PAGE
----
1st probable monkeypox case reported in Galveston County, health officials say

Here's what we know

GALVESTON COUNTY – Galveston County Health District announced Wednesday its first probable monkeypox case in an out-of-state resident, according to a release.

The case is pending confirmation from the Centers for Disease Control and Prevention.

Health officials said the patient is currently isolated in the county. The health district’s epidemiology team is working with the individual to identify anyone who may have been exposed.

The risk level to the general public remains low, according to the CDC and Texas Department of State Health Services.

“While the risk level for our community is low, we do know that monkeypox is here in Galveston County and our region. We encourage residents to seek medical attention if you notice a new or unexplained rash or other monkeypox symptoms,” said Dr. Philip Keiser, GCHD CEO and Galveston County local health authority.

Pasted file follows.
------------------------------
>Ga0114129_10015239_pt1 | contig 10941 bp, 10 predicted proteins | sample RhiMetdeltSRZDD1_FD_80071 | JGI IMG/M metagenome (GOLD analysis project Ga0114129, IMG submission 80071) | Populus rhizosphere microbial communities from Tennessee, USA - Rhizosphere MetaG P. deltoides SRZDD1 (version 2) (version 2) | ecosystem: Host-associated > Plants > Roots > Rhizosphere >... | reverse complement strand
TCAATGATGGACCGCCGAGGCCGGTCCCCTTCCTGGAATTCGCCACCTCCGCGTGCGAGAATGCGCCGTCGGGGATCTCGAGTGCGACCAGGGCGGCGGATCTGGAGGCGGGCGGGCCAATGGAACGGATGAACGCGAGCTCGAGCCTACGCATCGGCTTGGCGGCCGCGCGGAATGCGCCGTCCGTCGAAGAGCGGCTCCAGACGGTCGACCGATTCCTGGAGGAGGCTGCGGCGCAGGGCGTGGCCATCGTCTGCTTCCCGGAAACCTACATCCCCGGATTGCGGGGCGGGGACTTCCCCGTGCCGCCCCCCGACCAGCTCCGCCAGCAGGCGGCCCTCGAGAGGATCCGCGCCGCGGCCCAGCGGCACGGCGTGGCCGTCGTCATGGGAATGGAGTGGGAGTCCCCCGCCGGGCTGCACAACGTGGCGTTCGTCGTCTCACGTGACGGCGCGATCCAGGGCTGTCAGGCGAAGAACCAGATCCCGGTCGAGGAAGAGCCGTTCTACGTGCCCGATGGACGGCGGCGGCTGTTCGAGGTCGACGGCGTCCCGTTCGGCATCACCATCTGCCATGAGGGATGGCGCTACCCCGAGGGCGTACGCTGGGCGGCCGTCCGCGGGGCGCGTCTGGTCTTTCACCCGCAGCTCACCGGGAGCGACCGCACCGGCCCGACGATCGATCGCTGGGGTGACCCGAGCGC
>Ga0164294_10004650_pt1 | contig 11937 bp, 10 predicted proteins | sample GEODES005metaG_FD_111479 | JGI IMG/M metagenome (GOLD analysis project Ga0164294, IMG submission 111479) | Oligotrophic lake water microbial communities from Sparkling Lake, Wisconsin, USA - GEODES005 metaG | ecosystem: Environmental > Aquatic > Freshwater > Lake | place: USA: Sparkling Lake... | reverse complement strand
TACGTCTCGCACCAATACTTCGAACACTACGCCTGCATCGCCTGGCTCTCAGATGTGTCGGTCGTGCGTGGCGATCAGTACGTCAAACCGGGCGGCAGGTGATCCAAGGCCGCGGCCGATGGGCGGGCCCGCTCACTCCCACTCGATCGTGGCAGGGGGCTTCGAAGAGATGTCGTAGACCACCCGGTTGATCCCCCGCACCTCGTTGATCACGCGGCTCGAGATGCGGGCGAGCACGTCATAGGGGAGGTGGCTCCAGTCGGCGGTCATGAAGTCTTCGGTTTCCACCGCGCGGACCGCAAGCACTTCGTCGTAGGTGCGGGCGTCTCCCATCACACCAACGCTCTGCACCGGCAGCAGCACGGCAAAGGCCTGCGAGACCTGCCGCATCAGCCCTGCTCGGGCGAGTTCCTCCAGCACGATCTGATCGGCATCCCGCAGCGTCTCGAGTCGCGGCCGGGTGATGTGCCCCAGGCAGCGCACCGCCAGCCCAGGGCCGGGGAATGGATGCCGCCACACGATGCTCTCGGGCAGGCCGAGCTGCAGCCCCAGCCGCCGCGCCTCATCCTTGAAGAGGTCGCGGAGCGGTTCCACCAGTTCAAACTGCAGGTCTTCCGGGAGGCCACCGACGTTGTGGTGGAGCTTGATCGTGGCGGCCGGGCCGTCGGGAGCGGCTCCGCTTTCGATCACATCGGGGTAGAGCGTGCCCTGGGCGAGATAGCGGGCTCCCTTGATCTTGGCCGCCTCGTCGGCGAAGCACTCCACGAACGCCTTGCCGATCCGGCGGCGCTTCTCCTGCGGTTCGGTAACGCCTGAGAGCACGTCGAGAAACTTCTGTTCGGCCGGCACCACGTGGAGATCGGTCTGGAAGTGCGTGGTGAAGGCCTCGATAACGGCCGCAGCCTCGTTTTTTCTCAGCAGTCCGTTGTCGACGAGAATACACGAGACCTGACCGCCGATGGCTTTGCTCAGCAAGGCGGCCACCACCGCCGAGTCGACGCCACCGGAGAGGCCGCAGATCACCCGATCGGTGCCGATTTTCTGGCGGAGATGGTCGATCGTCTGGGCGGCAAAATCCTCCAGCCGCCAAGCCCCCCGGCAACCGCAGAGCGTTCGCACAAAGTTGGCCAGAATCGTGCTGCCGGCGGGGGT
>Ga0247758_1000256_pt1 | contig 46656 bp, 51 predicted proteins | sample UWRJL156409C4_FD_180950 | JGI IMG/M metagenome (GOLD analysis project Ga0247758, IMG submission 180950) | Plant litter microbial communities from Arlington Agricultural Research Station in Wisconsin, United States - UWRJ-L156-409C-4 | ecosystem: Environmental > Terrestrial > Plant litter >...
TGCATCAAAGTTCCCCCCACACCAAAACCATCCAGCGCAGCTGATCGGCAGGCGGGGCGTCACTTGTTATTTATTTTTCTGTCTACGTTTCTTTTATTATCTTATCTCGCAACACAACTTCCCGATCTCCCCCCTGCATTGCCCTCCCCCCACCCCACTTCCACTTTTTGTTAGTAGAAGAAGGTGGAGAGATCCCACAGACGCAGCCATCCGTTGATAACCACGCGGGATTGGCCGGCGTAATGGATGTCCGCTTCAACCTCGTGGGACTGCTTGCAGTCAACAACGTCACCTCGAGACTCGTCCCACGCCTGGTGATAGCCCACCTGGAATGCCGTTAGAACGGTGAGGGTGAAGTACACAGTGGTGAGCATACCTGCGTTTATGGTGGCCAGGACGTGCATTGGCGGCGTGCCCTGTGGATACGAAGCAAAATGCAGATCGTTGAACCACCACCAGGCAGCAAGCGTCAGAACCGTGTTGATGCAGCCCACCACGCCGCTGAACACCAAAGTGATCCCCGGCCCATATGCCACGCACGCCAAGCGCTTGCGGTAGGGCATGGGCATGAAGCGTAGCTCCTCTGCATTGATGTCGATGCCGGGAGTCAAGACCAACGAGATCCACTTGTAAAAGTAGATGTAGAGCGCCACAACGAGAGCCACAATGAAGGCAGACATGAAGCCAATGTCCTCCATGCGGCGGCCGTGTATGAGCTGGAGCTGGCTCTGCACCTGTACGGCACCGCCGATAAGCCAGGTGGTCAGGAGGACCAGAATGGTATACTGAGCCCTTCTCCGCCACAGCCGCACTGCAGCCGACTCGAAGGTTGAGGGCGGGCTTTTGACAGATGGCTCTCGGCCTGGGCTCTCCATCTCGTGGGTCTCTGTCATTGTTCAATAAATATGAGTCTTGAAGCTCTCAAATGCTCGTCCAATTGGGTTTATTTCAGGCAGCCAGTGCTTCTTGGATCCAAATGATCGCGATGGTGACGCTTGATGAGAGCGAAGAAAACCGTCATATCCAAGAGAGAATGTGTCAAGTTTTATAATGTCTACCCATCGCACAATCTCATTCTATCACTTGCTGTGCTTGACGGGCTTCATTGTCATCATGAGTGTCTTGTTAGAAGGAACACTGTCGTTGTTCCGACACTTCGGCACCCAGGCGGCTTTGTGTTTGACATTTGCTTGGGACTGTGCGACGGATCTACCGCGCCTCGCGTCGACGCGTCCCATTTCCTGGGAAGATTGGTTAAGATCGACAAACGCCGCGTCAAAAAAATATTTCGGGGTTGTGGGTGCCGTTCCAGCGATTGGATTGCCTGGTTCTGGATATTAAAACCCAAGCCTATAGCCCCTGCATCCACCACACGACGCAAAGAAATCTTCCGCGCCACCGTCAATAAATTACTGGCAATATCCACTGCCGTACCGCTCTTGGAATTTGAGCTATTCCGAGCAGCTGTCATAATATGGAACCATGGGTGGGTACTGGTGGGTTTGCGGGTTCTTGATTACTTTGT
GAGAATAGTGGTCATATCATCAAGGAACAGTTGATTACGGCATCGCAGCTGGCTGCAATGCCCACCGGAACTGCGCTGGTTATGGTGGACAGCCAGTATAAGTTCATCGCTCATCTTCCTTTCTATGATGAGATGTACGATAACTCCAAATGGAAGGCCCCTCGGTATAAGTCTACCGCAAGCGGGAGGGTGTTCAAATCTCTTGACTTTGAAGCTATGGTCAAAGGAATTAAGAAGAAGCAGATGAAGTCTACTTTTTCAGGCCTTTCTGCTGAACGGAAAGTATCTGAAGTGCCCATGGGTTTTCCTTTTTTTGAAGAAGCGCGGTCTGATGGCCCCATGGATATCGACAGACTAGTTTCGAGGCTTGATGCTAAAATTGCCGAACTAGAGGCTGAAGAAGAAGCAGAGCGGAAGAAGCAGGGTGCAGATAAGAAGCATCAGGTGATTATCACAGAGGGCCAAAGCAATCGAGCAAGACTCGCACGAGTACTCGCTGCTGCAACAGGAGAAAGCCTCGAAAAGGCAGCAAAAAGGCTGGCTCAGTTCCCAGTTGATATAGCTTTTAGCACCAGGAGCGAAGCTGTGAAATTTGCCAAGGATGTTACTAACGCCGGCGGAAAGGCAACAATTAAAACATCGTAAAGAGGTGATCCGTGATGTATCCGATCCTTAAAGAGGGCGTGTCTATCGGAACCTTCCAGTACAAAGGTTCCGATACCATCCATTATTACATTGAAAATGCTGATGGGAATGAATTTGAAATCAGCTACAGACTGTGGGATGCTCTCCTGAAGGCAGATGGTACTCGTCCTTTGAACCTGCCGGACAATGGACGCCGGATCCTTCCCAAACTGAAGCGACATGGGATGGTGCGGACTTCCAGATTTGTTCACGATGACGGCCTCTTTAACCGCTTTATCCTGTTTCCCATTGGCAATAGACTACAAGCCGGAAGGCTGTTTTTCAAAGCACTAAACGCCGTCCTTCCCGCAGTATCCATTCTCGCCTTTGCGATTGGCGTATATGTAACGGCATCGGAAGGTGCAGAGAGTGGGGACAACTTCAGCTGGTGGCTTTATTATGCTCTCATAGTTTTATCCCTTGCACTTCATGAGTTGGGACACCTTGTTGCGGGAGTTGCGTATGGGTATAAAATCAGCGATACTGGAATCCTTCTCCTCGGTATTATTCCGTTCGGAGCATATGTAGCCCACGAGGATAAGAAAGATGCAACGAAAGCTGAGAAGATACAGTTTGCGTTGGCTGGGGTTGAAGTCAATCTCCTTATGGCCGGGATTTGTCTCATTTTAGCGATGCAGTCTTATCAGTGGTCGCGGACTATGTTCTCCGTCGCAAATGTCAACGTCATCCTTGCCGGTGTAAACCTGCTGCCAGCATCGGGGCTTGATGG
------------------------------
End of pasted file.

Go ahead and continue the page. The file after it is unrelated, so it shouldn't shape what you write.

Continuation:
Monkeypox typically begins as a flu-like illness with individuals having a fever, rash, or swollen lymph nodes. The illness lasts two to four weeks, and it can spread from the time symptoms start until the rash fully heals and a fresh layer of skin has formed.

The disease spreads from close contact with an infected person or animal through direct contact with skin lesions or bodily fluids or indirect contact with contaminated clothing or linens, as well as large respiratory droplets. Avoid close contact, including intimate physical contact, with others until a healthcare provider examines you and follow the same precautions while waiting for test results. Also, avoid close contact with pets and other animals.

As of July 19, the CDC has confirmed 2,108 cases of monkeypox in the U.S. with 81 cases reported in Texas.

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